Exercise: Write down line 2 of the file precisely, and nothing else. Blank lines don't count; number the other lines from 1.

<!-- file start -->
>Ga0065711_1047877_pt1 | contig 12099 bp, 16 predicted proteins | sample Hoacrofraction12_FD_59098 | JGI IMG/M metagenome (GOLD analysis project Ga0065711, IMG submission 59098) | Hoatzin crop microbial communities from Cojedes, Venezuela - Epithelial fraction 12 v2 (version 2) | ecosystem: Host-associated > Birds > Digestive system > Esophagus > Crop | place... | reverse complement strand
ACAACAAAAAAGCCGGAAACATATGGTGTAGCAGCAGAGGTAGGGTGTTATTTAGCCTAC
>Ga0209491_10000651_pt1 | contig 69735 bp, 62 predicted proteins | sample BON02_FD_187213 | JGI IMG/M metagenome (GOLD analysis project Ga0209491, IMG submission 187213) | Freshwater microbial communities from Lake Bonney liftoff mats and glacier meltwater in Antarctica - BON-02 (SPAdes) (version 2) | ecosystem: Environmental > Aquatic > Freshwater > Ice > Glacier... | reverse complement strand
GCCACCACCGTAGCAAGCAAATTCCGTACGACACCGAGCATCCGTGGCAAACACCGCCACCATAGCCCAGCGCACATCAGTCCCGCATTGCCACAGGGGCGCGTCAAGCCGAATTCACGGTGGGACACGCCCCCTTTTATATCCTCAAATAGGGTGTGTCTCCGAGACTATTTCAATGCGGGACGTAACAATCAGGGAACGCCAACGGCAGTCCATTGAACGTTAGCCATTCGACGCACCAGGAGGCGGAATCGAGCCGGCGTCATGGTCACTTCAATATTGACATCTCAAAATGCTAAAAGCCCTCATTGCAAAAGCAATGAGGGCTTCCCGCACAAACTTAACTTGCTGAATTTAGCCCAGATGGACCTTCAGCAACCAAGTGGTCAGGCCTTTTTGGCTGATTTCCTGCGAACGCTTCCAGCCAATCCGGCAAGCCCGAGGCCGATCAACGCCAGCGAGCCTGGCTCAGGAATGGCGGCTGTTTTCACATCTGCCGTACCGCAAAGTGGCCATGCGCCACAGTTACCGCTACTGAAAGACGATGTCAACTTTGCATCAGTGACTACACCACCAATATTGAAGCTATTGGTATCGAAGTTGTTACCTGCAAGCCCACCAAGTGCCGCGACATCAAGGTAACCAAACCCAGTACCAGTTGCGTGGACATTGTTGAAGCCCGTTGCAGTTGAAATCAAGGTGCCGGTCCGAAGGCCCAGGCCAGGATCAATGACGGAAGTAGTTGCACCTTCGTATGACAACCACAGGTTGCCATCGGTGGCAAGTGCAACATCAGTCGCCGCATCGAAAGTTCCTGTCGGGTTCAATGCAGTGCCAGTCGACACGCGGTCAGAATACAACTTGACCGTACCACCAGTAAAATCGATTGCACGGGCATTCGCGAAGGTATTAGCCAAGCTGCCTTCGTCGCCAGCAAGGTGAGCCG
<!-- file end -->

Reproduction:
ACAACAAAAAAGCCGGAAACATATGGTGTAGCAGCAGAGGTAGGGTGTTATTTAGCCTAC